Doerr declined to name the startup, saying it was “still in stealth”, but he said that he has “seen it work in a lab,” and that the company points to “the biggest, the single most disruptive thing, the game changer” in the industry.
“If you can find a way to double or triple the energy density, then you need less stuff to make it and it weighs less,” he explained. If Doerr is correct and the company succeeds, the technology will have bigger ramifications for how devices, from phones to computers to much bigger machines, can operate. “My dream is that we can make electric vehicles cheaper than those powered by internal combustion,” Doerr noted.
Doerr’s comments point to a bigger idea the investor has about the progress of Moore’s Law as we continue to move into the future. Moore’s Law — the idea that in computing hardware, the number of transistors on integrated circuits doubles every two years — is tightly tied to the speed of innovation in many consumer electronics, particularly relating to the processing speed and memory capacity in devices. He thinks Moore’s Law “is going to run out of steam here in the next four to six years.” Moore’s Law, presenting VCs like his an area of opportunity, along with healthcare and education, for investment.
Doerr also discussed Moore’s second law, which states that the cost of R&D and manufacturing to develop these new chips rises exponentially over time as the chips get faster and better. Doerr mentioned the enormous expenses of new facilities being build by companies like Intel, and brought up a Kleiner initiative called Low Power Everywhere.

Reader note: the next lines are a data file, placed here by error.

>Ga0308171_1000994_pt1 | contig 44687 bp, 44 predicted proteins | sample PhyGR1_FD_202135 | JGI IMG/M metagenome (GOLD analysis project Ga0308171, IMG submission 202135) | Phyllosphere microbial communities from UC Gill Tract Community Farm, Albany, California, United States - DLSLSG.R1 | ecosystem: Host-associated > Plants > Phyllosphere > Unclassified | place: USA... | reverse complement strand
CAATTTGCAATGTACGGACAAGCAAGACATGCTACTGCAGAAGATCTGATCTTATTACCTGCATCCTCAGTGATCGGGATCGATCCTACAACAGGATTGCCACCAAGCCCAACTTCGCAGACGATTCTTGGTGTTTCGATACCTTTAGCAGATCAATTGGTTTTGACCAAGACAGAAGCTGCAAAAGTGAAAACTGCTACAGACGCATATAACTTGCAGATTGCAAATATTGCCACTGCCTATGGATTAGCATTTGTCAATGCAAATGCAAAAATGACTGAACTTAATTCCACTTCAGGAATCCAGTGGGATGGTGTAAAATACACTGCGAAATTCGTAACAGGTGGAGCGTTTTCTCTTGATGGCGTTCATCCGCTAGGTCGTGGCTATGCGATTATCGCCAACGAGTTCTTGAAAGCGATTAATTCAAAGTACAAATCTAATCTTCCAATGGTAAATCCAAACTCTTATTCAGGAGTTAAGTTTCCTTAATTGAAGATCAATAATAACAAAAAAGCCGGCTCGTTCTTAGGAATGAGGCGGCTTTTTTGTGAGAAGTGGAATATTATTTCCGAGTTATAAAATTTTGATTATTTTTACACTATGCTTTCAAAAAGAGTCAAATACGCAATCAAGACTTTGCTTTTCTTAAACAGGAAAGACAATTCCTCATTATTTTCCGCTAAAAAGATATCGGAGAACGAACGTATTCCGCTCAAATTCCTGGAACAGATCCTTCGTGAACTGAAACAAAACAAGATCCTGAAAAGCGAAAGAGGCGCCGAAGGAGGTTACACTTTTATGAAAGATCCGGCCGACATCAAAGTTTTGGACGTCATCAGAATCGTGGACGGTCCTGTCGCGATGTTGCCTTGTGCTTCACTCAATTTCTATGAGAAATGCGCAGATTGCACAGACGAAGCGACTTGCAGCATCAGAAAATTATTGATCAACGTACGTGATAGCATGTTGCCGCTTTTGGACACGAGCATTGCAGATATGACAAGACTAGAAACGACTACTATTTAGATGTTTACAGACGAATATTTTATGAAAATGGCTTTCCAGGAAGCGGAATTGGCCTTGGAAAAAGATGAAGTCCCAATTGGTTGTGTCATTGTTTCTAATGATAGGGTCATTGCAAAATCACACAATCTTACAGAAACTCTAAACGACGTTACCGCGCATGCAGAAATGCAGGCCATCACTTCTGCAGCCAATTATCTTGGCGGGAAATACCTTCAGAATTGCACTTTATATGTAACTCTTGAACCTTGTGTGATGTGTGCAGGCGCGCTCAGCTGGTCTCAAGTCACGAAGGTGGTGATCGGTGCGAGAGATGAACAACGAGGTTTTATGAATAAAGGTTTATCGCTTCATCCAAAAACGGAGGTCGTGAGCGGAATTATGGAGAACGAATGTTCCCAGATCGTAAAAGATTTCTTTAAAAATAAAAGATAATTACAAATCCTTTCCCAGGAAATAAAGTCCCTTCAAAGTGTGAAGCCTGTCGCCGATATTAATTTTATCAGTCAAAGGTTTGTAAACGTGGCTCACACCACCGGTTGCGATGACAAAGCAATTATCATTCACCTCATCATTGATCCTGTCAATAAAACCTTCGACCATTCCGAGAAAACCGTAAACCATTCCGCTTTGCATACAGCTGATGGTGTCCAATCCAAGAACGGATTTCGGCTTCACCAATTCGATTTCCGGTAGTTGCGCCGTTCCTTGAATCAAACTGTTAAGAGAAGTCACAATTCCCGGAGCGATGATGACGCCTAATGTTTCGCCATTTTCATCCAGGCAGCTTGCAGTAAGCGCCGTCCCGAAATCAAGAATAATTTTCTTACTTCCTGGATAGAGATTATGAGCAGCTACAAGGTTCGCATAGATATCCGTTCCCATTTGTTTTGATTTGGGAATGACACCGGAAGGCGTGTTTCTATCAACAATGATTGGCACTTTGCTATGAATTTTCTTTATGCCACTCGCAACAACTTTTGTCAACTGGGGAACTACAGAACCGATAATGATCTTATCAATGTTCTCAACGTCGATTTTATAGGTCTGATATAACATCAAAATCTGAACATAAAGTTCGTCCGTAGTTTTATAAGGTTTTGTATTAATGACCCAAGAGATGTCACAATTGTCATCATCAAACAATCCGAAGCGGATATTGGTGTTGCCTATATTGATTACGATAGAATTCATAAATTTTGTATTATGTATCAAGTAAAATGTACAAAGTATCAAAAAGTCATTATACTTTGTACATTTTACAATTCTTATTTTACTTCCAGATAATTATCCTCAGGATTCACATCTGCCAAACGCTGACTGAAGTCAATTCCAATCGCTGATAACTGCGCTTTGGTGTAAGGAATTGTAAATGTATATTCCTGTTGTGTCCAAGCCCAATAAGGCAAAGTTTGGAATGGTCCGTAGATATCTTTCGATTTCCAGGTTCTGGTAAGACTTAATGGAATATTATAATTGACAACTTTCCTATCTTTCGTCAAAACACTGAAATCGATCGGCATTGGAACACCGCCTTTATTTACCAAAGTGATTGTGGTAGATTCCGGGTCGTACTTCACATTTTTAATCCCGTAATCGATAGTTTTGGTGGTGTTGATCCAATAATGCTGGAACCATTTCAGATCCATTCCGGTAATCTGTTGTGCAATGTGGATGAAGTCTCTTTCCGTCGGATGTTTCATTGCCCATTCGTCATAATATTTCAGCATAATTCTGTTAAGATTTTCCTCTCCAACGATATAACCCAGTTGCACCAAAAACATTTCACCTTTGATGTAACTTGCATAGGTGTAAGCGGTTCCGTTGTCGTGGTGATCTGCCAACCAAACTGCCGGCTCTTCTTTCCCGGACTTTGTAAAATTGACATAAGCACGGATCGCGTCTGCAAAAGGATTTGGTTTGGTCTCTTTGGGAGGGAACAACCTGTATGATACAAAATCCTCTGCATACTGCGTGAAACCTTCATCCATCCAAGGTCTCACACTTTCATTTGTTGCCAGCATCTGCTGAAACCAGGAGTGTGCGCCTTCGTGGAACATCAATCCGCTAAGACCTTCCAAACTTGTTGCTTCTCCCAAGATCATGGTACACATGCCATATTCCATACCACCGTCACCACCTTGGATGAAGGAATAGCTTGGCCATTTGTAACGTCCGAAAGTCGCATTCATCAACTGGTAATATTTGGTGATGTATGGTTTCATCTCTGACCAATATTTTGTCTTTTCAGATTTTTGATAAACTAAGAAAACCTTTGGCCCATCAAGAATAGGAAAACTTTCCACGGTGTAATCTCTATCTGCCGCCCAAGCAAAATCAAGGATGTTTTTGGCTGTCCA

“At some point, you don’t have enough atoms,” Doerr said. The price of the next-gen facility is increasing at a rate more than Moore’s Law.”
He said the company has invested in another stealth company called Luxvue that he claims has a technical breakthrough in displays. He explained that displays waste a lot of energy and a more efficient display would waste far less battery power.
Moore’s Law is an area that Kleiner Perkins has been interested in for at least the past few years. In 2010, Kleiner partner Bing Gordon wrote a post titled, “The End of Moore’s Law: A Love Story,” in which he discussed the end of Moore’s Law and how it applied to Hollywood and the gaming industry.
TechCrunch founder Michael Arrington also prodded Doerr about the NSA, his investment in Zynga, and more lighthearted topics, like Yahoo’s new logo. Doerr jested that he thinks Yahoo should have gone with green for their new logo, but that he isn’t qualified to comment on the font choice.